Under the Home Building Act 1989, a developer is an individual or company or partnership on whose behalf the work was done, and the owner of the land (if different to the person on whose behalf the work was actually done), in the following circumstances:
Note. This makes the owner of the land a developer even if the work is actually done on behalf of another person (for example, on behalf of a party to a joint venture agreement with the owner for the development of the land). The other person on whose behalf the work is actually done is also a developer in relation to the work.
A company that owns a building under a company title scheme is not a developer for the purposes of this Act.
The builder is the individual, company or partnership that carries out the residential building work.
Residential building work is any work involved in the doing or the supervision or the co-ordination of the construction of (or alterations, repairs or additions to, or protective treatment of) a dwelling.
A dwelling (ie. house, terrace, villa, home unit, etc) includes:
A developer usually arranges for another party (licensed contractor) to do the residential building work.
The contractor (whether an individual, company or partnership) which carries out the building work is:
A note of caution to developers who contract two or more parties:
Sometimes a developer may hire:
• a licensed builder to supervise the technical aspects of the building project
• other contractors to carry out various trade works in the building project.
The licensed builder is only responsible to supervise or do the part of work they are contracted to do and is not responsible for the work that the developer hired the other parties to do.
If the excavation work here is part of the entire residential building work project (eg. by being support work for permanent foundations, rather than a hole for temporary shoring) the developer who contracts the separate contractors to do the different parts could be seen as co-ordinating the whole project.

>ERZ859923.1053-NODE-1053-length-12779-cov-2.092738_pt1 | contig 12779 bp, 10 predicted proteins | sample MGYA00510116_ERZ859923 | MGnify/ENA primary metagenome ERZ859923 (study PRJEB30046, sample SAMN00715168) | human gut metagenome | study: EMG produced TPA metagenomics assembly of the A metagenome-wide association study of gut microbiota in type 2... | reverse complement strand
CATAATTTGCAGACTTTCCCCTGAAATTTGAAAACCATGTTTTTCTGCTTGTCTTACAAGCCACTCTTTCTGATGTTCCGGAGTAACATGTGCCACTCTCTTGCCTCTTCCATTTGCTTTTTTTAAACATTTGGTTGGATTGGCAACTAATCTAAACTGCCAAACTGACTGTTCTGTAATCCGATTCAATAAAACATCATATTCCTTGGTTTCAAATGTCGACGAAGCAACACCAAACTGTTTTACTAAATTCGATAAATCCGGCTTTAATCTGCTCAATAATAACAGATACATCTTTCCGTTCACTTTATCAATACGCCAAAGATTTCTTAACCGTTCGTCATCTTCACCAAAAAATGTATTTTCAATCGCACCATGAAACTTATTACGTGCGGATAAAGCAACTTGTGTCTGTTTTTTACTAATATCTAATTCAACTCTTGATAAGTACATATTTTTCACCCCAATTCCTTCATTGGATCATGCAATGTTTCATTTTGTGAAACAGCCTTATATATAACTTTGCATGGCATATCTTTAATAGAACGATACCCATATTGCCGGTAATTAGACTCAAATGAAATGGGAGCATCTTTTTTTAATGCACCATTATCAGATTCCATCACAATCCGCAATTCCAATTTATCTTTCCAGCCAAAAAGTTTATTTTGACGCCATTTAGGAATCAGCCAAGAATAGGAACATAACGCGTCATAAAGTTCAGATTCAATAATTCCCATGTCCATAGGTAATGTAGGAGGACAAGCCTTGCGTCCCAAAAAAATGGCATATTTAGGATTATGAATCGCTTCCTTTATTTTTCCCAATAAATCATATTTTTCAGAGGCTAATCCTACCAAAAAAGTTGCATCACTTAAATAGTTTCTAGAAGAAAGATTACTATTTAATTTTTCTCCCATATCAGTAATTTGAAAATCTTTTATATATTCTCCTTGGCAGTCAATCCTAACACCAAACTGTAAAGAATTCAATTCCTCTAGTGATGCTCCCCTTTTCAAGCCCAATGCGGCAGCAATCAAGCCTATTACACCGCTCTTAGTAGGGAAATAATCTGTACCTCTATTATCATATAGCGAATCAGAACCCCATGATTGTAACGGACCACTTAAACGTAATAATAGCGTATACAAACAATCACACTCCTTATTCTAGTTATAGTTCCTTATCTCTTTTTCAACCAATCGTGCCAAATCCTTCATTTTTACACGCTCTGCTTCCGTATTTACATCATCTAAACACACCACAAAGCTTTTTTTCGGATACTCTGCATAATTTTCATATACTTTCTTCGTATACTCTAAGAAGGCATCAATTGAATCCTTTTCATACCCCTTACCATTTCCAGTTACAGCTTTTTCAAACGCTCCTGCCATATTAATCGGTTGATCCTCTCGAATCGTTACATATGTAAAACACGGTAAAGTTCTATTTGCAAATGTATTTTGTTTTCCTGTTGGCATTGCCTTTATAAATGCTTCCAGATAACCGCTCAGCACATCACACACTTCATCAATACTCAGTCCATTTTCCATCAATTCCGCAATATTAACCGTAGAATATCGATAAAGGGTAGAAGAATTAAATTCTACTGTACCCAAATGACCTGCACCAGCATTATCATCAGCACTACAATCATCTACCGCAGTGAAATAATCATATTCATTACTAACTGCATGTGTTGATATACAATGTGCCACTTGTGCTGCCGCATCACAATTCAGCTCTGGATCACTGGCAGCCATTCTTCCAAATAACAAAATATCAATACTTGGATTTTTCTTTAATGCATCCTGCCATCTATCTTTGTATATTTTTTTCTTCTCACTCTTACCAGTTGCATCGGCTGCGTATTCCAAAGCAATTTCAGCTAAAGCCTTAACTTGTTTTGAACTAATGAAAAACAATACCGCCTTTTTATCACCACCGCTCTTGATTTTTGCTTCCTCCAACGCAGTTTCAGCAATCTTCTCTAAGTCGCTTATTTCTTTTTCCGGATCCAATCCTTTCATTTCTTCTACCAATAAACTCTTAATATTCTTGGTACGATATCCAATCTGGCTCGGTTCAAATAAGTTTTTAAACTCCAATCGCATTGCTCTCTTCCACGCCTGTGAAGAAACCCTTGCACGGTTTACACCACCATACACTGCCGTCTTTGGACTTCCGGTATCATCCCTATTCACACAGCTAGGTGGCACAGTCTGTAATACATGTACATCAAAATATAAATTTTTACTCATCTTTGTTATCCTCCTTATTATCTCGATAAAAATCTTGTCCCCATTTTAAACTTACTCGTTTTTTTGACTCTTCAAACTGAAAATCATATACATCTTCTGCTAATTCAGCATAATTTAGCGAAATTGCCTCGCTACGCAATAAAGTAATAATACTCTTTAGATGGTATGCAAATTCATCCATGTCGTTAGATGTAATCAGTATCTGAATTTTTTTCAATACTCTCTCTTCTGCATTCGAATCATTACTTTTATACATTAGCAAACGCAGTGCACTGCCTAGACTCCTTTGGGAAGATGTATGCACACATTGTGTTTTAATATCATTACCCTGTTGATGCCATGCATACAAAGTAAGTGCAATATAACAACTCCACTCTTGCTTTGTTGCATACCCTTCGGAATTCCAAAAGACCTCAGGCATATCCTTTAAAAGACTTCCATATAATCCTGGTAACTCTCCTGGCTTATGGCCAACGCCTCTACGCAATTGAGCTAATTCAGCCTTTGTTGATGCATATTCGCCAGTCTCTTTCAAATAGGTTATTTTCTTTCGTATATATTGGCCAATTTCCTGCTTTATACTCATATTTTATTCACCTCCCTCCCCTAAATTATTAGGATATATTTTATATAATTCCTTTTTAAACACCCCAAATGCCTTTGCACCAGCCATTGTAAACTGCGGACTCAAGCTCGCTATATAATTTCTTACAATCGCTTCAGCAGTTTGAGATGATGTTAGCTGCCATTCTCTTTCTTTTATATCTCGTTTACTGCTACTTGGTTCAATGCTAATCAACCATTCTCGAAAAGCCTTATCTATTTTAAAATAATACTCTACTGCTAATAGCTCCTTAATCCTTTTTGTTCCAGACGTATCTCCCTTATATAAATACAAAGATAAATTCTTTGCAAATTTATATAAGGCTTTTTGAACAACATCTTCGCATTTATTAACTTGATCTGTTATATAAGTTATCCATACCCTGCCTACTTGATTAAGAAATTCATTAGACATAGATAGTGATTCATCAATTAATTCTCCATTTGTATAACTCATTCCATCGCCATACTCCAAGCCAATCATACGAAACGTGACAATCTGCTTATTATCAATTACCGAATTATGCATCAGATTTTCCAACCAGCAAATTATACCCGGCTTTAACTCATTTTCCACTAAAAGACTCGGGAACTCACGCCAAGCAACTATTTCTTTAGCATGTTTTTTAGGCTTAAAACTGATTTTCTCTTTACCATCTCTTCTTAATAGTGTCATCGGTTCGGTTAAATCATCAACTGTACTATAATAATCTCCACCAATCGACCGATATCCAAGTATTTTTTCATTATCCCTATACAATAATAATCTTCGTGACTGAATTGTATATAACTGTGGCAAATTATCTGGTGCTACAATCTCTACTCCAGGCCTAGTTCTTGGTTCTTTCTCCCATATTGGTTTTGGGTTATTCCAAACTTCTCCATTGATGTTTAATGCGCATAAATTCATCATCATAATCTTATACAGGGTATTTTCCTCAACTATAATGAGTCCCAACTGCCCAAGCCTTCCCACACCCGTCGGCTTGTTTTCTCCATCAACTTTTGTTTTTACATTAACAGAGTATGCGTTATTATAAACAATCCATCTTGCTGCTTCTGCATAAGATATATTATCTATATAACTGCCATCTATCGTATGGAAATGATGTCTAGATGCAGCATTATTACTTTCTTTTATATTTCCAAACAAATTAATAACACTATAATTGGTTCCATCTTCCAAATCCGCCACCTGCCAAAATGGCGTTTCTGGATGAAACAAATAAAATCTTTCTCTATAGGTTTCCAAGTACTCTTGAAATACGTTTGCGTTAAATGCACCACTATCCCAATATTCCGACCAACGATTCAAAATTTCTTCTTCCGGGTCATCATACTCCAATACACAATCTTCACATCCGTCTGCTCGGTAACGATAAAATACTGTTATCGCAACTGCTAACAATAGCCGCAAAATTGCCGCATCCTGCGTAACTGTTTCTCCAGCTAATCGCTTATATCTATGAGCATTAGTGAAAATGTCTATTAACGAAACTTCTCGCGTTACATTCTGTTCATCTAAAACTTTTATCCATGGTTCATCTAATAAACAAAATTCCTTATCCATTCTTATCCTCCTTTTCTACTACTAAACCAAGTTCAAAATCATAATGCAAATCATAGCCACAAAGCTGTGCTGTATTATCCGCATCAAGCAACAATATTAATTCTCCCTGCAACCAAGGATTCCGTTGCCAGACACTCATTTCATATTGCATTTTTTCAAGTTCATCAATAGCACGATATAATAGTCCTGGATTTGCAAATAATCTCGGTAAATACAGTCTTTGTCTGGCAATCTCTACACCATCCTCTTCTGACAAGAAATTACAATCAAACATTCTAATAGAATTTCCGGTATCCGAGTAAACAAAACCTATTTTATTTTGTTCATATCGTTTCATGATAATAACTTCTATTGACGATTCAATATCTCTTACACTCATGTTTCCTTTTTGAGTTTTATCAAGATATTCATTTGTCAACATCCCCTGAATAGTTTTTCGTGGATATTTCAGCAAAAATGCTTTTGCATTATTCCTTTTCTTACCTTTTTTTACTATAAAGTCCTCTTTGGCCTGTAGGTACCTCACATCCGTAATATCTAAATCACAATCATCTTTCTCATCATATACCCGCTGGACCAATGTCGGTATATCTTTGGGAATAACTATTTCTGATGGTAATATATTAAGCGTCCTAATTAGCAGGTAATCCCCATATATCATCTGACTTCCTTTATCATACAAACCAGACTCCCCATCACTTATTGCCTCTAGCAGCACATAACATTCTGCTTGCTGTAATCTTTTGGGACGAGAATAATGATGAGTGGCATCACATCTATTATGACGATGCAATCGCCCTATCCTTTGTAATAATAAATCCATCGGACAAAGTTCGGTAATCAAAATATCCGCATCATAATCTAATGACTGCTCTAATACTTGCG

Important: Each situation should be considered on its own facts.
The developer who does the building work or co-ordinates other contractors who are doing the work becomes subject to the provisions of the Act as a ‘spec’ builder.
A ‘spec’ builder is the general term for an individual, company or partnership who carries out residential building work on land that they own. The ‘spec’ builder is a licensed builder and therefore does not need to contract out the work, but can do their own residential building work.
The building work is speculative, meaning the property is generally intended to be sold at completion.
Regardless of their intention (to sell or keep the property for investment), the ‘spec’ builder must:
If the home warranty insurance certificate is not attached to the contract for sale, the:
A developer needs to ensure that the builder has arranged home warranty insurance for each dwelling before work commences if they contract a builder (principal contractor) to:
When selling the property within 6 years of completion of the work, the developer must give the certificate of home warranty insurance with the contract, to each purchaser of a dwelling.
It is an offence for a developer to enter into a contract for sale of land where residential building was done or is currently being done or is to be done on the developer's behalf unless the certificate of home warranty insurance provided by the builder is attached to the contract for sale - except in certain circumstances for 'off the plan' sales.
The purchaser has the right to cancel the contract before settlement if the certificate of home warranty insurance is not attached to the contract of sale. Certain circumstances, such as sale off-the-plan are exempt.
Important: Under the Home Building Act 1989 a home warranty insurance policy is not required to cover a developer on whose behalf residential building work is being done. This is reflected in all currently available home warranty insurance policies, where developers are a standard exclusion.
Developers should seek independent professional advice as to other measures available to them to minimise any loss as a result of the death, disappearance or insolvency of the builder they engage. Such measures might include requiring a builder to have some other appropriate insurance in place (eg. principal nominated contractor insurance) or requiring a builder to provide an on-demand bank guarantee, letter of credit or performance bond/surety which can be presented for payment if there is a default under the building contract.
From 29 April 2005, it has been an offence under the Home Building Act, for a developer to:
Monetary penalties may be imposed for breaches of the legislation. The Home Building Act provides for a maximum penalty of $22,000 for individuals and $110,000 for a corporation.